Farming sea scallops in Maine has been developing for about 20 years. It offers new opportunities for former and existing commercial fishermen.
Fishermen are facing numerous challenges, including climate change – and aquaculture offers a solution. Maine’s wild fisheries have become very focused on the lobster industry. Farming sea scallops in Maine offers an opportunity to diversify the seafood harvesting business and increase resiliency for coastal communities built around seafood production.
The sea scallop aquaculture community is unique to Maine and composed of a variety of people and organisations, including fishermen farmers, marine extension programs, community development financial institutions, and research and outreach foundations.
Marsden Brewer is a fourth-generation fisherman who still fishes for lobster. However, reduced fish stocks and an increase in commercial fishing regulations have led to a decrease in fishing opportunities. Marsden’s son, Bob, wanted a career working on the ocean; Marsden looked for other opportunities and saw the potential in sea scallop farming.
‘In order for a waterfront to stay alive, you gotta be having something to sell. You gotta be landing in product. You gotta bring new money into your community. And this does it, same as lobsters,’ Marsden said.
Together, Marsden and Bob created their company, and have reached the point of making weekly deliveries throughout Maine coastal communities. They have plans to expand production to further meet existing demand.
Andrew Peters spent years as a sternman on commercial lobster vessels while planning to pursue a license to fish lobsters on his own vessel. He learned of the extensive wait time to receive a license and the uncertainty of the process. This led Andrew to search for other ways to expand and solidify his marine career. He discovered the possibility of sea scallop farming.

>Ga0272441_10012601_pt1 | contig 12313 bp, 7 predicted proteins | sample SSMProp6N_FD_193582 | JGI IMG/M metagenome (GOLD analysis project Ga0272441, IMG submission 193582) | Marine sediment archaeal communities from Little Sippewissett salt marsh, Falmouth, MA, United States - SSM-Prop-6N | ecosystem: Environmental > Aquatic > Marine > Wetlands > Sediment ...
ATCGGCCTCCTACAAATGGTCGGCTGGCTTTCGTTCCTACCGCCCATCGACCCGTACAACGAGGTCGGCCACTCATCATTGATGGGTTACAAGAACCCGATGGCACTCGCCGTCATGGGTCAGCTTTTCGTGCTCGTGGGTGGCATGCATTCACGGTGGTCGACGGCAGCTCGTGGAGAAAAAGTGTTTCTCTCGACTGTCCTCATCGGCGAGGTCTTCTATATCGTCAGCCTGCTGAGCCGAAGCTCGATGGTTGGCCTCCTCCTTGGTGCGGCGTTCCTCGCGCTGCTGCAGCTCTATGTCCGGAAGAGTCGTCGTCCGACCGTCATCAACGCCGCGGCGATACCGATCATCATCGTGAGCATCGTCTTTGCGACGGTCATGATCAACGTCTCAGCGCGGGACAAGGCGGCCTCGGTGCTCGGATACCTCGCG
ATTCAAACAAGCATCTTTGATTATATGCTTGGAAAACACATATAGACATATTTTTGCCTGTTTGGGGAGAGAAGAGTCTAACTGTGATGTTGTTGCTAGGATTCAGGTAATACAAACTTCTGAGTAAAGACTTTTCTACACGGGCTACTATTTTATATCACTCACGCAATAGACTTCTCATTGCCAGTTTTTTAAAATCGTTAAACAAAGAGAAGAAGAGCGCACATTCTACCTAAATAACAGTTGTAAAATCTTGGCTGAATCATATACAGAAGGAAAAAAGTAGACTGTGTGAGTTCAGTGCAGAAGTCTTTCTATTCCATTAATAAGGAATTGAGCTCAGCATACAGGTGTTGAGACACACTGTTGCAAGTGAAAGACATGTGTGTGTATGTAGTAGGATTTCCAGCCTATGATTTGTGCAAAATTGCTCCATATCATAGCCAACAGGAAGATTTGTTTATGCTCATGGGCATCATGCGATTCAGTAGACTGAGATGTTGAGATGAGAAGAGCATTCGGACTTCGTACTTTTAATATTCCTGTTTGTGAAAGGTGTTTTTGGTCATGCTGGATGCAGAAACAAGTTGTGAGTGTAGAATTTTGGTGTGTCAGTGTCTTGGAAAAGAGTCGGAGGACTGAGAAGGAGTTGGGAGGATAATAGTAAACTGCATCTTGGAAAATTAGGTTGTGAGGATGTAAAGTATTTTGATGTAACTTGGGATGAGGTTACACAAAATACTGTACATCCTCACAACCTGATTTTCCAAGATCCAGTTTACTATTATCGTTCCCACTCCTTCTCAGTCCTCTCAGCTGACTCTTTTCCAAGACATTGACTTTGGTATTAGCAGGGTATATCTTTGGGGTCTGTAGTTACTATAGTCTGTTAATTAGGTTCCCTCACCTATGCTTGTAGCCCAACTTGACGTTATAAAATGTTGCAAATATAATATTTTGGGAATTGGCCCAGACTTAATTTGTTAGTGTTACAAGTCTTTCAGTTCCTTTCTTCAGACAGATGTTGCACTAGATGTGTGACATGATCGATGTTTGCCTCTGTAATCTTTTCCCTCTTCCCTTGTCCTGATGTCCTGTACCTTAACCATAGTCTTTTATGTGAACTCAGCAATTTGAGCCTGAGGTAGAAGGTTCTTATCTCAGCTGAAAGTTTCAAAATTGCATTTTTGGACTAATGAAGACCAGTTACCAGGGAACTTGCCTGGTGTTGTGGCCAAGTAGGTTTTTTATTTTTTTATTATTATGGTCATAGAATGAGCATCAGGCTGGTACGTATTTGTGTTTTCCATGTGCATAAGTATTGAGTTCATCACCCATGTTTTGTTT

‘A huge reason why we picked scallops to farm over other species was the amount of support from interested parties,’ said Andrew. Since founding Vertical Bay farms in 2017 with his wife Samantha, they have expanded their knowledge of farming scallops, accompanied by increasing sales.
They have applied for additional authorisations from Maine to expand production. Andrew now sees a future where sea scallop farming is profitable and will allow him to work on the ocean full time.
Part of the interest in farmed scallops relates to the traceability of the product from farm to market. This is especially important because they are promoting the freshness that comes from distribution to markets within 24 hours of harvesting. PenBay Scallops created a cookbook to help consumers, chefs, and wholesalers understand what the products are, where they come from, and how to use them.
Sea scallop farming in Maine will not compete with wild scallop harvesting volumes in New England. It will also not impact the trends for demand and prices of wild harvested sea scallops due to the differences in harvest and distribution scales, market demands, and production costs.
‘A farmed scallop is not meant to compete or displace wild fishery scallops. It’s simply a different product offering,’ states Hugh Cowperthwaite, senior program director for fisheries and aquaculture at Coastal Enterprises, Inc, a community development financial institution in Maine that has a long history of supporting fishing and aquaculture.